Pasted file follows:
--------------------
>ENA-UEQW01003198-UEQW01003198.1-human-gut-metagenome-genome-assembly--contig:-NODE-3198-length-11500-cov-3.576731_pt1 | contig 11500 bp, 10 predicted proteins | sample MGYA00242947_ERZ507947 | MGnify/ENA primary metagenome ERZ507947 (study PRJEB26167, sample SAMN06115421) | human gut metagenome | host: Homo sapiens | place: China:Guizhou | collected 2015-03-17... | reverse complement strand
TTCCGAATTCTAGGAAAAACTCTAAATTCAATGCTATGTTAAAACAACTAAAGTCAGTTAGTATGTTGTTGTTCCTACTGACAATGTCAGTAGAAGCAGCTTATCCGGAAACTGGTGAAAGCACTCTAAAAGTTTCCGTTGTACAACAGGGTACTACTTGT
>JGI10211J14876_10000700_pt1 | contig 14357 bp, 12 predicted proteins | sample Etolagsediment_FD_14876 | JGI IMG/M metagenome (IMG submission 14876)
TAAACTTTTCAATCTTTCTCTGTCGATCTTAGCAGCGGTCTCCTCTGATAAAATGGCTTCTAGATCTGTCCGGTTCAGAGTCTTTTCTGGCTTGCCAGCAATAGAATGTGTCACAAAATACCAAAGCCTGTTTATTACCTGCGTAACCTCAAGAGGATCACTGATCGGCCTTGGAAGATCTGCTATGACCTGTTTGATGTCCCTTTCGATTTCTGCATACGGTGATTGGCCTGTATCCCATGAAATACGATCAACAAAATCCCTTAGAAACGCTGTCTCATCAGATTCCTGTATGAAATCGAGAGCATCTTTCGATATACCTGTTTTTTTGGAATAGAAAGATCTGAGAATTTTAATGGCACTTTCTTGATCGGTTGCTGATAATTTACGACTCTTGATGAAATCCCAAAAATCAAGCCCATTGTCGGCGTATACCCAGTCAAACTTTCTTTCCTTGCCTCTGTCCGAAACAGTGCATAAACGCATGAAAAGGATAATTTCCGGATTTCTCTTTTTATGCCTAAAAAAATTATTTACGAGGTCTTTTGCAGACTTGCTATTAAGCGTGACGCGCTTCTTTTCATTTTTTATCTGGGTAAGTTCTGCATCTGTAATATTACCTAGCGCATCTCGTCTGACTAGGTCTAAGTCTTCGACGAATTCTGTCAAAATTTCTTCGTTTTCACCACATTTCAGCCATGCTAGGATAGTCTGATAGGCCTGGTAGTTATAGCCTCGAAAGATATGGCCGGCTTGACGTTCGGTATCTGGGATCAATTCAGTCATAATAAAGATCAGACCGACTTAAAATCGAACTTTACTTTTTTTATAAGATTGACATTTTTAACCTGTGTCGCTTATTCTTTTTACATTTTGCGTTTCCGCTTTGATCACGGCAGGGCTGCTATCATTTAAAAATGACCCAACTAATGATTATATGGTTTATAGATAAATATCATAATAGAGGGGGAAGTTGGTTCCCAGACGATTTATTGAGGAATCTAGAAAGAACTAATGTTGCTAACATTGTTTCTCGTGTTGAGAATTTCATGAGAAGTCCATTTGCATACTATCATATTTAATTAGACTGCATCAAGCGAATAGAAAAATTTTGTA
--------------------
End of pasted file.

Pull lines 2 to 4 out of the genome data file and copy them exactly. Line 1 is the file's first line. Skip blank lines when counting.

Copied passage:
TTCCGAATTCTAGGAAAAACTCTAAATTCAATGCTATGTTAAAACAACTAAAGTCAGTTAGTATGTTGTTGTTCCTACTGACAATGTCAGTAGAAGCAGCTTATCCGGAAACTGGTGAAAGCACTCTAAAAGTTTCCGTTGTACAACAGGGTACTACTTGT
>JGI10211J14876_10000700_pt1 | contig 14357 bp, 12 predicted proteins | sample Etolagsediment_FD_14876 | JGI IMG/M metagenome (IMG submission 14876)
TAAACTTTTCAATCTTTCTCTGTCGATCTTAGCAGCGGTCTCCTCTGATAAAATGGCTTCTAGATCTGTCCGGTTCAGAGTCTTTTCTGGCTTGCCAGCAATAGAATGTGTCACAAAATACCAAAGCCTGTTTATTACCTGCGTAACCTCAAGAGGATCACTGATCGGCCTTGGAAGATCTGCTATGACCTGTTTGATGTCCCTTTCGATTTCTGCATACGGTGATTGGCCTGTATCCCATGAAATACGATCAACAAAATCCCTTAGAAACGCTGTCTCATCAGATTCCTGTATGAAATCGAGAGCATCTTTCGATATACCTGTTTTTTTGGAATAGAAAGATCTGAGAATTTTAATGGCACTTTCTTGATCGGTTGCTGATAATTTACGACTCTTGATGAAATCCCAAAAATCAAGCCCATTGTCGGCGTATACCCAGTCAAACTTTCTTTCCTTGCCTCTGTCCGAAACAGTGCATAAACGCATGAAAAGGATAATTTCCGGATTTCTCTTTTTATGCCTAAAAAAATTATTTACGAGGTCTTTTGCAGACTTGCTATTAAGCGTGACGCGCTTCTTTTCATTTTTTATCTGGGTAAGTTCTGCATCTGTAATATTACCTAGCGCATCTCGTCTGACTAGGTCTAAGTCTTCGACGAATTCTGTCAAAATTTCTTCGTTTTCACCACATTTCAGCCATGCTAGGATAGTCTGATAGGCCTGGTAGTTATAGCCTCGAAAGATATGGCCGGCTTGACGTTCGGTATCTGGGATCAATTCAGTCATAATAAAGATCAGACCGACTTAAAATCGAACTTTACTTTTTTTATAAGATTGACATTTTTAACCTGTGTCGCTTATTCTTTTTACATTTTGCGTTTCCGCTTTGATCACGGCAGGGCTGCTATCATTTAAAAATGACCCAACTAATGATTATATGGTTTATAGATAAATATCATAATAGAGGGGGAAGTTGGTTCCCAGACGATTTATTGAGGAATCTAGAAAGAACTAATGTTGCTAACATTGTTTCTCGTGTTGAGAATTTCATGAGAAGTCCATTTGCATACTATCATATTTAATTAGACTGCATCAAGCGAATAGAAAAATTTTGTA